For Decisions on the Fly, Crickets Listen In Carefully

Ability to distinguish pitches keeps them from becoming bat lunch

The cricket in hand is smaller than a prune pit.

Robert Wyttenbach and his colleagues dab the cricket's back with a spot of glue, then attach him to a thin wire in their cricket flight chamber.

A fan is turned on. In the dim light the male cricket feels the wind and flies, as crickets do at night. A computer attached to speakers simulates the sound of other crickets, and most importantly, the ultrasound of bats.

The experiment makes tiny invertebrate history. Dr. Wyttenbach and his colleagues in neurobiology and behavior research at Cornell University in Ithaca, N.Y., discovered recently how crickets make life-or-death "decisions" in flight.

The insects distinguish the ultrahigh-frequency sounds of echolocating bats from cricket chirps and thus avoid becoming a bat meal.

"When the cricket hears a sound," says Wyttenbach, a postdoctoral associate in neurobiology, "it faces a choice of going toward it, away, or ignoring it. This requires the need to classify that sensory input according to certain criteria. What frequency is the sound? High-pitched or low-pitched? What pattern is it? What species?"

At night, crickets hear a rapid-fire cacophony of sounds. On their forelegs are "ears." Prior research at Cornell by Ronald Hoy in 1978 established that crickets detect the bats' ultrasound, which is beyond the range of human hearing. But the ongoing research discovered how a cricket reaches the cutoff line between "attractive" and "repulsive" sounds.

The cricket decides this by "categorical perception," a sophisticated capability used by humans and other animals. Invertebrates, as suggested by the experiments, use it too.

In humans, categorical perception comes into play, for instance, when an infant hears the sound of "pa" repeated, and becomes habituated to it. The infant responds less and less until it hears a new sound "ba," and becomes attentive.

Wyttenbach discovered that crickets categorically label sounds at and above the range of 16 kilohertz (kHz) as perilous. Below that, all is well. But out of many night sounds, the bat zings a ba-like sound at 16 kHz. The insect takes evasive action.

"It's a stretch to say that the cricket is smarter than the bat," says Wyttenbach. "You don't have to be smart to outwit a prey detection system." He also says the cricket is not always successful.

"Smart is a human concept," says Don Lewis, an entomologist at Iowa State University in Ames. "Insects are not doing things in a logical way in the same fashion that we would think," he says. "Over hundreds and hundreds of generations they have developed to be what they are."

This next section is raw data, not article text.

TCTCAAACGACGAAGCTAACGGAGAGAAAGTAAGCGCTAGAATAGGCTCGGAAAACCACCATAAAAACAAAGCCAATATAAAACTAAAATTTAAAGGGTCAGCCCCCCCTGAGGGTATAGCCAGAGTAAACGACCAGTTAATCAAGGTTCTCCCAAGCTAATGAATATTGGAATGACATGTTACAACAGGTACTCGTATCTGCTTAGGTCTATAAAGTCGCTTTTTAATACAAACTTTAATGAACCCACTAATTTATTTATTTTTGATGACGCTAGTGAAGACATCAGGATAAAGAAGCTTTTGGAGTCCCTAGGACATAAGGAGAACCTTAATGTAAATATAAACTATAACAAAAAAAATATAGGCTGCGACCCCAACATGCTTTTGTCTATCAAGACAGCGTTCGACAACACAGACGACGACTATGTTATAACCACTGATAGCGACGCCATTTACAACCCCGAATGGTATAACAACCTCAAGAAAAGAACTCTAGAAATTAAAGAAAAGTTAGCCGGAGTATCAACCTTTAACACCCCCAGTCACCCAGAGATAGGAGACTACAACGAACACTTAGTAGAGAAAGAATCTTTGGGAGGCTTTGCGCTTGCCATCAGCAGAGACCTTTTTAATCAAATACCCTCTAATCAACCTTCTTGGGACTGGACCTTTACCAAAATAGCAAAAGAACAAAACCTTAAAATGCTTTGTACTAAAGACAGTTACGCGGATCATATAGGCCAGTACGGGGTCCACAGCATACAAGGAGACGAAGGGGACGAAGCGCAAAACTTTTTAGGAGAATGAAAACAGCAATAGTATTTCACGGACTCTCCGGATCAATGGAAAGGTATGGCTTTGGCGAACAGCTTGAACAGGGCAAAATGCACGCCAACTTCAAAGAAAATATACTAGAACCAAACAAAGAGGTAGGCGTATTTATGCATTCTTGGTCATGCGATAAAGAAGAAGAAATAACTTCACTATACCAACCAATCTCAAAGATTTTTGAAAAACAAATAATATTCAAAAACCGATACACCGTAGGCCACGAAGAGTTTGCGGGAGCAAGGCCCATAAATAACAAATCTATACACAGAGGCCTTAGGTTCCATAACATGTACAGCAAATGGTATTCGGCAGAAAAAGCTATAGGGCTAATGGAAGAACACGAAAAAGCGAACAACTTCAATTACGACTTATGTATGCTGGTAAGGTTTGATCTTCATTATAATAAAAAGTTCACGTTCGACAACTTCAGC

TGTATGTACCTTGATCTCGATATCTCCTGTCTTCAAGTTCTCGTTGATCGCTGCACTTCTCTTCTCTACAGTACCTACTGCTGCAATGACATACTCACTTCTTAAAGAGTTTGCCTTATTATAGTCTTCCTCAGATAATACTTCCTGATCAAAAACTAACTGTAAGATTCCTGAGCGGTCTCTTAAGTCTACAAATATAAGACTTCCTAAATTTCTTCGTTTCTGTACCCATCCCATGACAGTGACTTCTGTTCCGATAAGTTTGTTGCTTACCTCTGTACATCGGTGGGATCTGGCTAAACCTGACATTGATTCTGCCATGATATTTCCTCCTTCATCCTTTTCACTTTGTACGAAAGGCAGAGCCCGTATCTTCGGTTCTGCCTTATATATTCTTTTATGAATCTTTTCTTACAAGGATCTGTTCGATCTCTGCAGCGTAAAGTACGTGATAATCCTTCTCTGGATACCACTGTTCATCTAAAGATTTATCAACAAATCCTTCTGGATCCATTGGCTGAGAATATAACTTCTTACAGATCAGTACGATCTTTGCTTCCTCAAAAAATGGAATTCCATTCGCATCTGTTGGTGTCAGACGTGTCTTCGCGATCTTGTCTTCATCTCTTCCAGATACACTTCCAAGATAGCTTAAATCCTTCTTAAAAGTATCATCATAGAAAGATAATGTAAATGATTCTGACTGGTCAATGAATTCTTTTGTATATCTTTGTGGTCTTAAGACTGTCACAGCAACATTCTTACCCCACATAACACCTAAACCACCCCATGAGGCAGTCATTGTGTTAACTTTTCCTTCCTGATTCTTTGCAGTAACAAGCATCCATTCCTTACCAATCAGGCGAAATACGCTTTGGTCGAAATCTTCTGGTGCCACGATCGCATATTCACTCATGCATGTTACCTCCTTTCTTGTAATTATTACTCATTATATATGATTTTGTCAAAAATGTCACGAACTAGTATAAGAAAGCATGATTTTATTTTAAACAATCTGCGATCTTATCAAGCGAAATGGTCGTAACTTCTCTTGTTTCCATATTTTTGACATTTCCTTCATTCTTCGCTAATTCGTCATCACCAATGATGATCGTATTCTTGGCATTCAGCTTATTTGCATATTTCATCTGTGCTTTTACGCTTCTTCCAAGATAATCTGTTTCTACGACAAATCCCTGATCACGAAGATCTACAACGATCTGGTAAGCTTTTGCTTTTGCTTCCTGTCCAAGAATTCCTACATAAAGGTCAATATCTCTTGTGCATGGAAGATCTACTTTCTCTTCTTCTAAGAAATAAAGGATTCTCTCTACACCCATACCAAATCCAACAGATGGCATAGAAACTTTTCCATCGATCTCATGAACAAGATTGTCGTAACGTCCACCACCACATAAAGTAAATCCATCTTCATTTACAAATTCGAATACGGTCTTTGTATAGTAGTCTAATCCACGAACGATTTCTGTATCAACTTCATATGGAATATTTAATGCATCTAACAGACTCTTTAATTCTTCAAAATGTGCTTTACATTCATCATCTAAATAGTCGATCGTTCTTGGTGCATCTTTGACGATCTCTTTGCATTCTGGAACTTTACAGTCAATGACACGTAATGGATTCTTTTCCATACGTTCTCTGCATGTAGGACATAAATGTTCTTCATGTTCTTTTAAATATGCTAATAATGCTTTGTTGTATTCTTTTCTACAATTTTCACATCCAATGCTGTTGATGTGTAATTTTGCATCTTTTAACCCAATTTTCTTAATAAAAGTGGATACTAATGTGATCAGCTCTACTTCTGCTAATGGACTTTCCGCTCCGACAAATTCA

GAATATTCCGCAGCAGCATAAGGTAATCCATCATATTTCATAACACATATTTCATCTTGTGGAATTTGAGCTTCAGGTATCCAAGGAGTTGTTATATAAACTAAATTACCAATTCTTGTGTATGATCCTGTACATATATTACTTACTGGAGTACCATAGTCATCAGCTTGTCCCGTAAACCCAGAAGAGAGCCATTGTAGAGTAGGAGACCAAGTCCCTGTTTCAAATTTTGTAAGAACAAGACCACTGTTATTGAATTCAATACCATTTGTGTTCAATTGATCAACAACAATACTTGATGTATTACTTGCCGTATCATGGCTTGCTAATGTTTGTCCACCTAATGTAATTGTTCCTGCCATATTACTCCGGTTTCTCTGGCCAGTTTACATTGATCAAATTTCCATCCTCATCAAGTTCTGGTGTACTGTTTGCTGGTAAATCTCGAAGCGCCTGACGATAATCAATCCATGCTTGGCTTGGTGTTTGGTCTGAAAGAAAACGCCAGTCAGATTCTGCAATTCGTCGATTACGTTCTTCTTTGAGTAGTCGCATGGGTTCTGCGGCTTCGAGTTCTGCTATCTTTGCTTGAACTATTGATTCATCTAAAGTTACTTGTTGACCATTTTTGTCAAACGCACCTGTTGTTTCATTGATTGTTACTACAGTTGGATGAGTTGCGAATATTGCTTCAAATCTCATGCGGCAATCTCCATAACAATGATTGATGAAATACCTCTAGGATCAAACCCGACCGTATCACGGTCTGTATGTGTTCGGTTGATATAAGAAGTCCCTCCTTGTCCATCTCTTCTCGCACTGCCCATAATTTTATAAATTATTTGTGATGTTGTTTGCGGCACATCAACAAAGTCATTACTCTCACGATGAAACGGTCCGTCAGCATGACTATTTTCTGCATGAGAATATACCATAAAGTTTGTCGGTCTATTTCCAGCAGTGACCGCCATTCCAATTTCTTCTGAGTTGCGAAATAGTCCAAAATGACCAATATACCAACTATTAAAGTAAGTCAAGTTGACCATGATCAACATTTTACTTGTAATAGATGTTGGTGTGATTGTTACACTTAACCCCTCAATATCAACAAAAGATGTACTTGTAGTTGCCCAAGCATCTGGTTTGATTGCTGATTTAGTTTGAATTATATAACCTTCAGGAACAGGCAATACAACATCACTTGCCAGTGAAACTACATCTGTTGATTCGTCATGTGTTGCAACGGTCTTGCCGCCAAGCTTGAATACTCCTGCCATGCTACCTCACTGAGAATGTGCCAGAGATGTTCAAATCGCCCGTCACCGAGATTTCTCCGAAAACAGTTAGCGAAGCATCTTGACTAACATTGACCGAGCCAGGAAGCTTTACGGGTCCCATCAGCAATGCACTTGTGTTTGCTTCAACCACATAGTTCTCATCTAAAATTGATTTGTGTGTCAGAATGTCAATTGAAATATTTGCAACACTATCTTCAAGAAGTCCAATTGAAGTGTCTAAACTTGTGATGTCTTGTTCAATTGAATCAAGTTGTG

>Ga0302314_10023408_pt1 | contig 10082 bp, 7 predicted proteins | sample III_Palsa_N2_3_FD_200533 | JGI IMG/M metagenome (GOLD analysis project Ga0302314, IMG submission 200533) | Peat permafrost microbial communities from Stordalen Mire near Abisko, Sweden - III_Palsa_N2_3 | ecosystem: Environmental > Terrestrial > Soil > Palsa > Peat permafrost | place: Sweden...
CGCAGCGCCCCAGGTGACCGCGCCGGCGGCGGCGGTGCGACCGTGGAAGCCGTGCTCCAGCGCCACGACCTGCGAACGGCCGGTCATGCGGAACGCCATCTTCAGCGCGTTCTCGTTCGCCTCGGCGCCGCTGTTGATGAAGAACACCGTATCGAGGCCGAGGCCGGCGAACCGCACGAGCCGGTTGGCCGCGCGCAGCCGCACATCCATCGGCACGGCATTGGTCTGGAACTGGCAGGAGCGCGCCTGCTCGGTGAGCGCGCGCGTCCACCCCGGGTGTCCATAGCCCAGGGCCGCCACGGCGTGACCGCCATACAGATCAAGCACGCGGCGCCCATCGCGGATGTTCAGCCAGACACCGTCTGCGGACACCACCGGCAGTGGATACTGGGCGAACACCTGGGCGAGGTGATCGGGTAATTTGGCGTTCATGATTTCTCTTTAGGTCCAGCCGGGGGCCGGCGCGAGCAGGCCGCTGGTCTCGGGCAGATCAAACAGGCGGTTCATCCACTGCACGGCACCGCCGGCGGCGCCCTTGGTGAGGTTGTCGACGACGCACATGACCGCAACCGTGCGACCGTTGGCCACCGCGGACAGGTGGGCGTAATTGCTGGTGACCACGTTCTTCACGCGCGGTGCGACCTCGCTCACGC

Wyttenbach believes the cricket makes a decision, but with a limitation. "The problem with saying it makes a decision," he says, "is that this carries all sorts of baggage about consciousness. You can be agnostic about whether crickets are conscious or not, and still say they decide. I say the cricket classifies the input and makes a decision, but without the cognitive baggage we associate with that term."

Categorical perception was initially thought to be unique to human speech, but experiments proved it was present in visual stimuli in humans regarding colors. Experiments with chinchillas and monkeys indicated they also use categorical perception.

Wyttenbach used crickets common to Polynesia, Australia, and Hawaii. They fly more readily than local crickets. "You can look at this in the broad historical view that a lot of insects evolved nocturnal behavior to escape daytime predators like birds," he says, "but the bats are a counter because they evolved to detect prey in the dark to circumvent that. Much goes on at night that we aren't aware of."

Male crickets make a sound - called stridulating - between 4 to 5 kHz, just above the highest note on a piano. They produce the sound by rubbing a rough forewing across the opposite wing with some 200 teeth. Small crickets stridulate as much as 10,000 cycles a second.

Crickets use several songs or signals at night, including a courtship signal and an aggressive signal. "There is even a sort of victory song that a male will sing after winning an encounter," says Wyttenbach. "It's probably a signal that he has this territory."

Mr. Lewis says the worth of this knowledge comes up often.

"The view that everything has to have a relationship to humans," he says, "is fairly self-centered and self-serving of us. Many things are happening out there with no impact on us. But that doesn't make them any less valid as components of an ecosystem."

Wyttenbach is now turning his attention to two other questions: how an animal can tell where a sound is coming from in the presence of echoes, and how frogs and crickets decide when to call. "There are several lifetimes of research left to be done on the cricket," he says.

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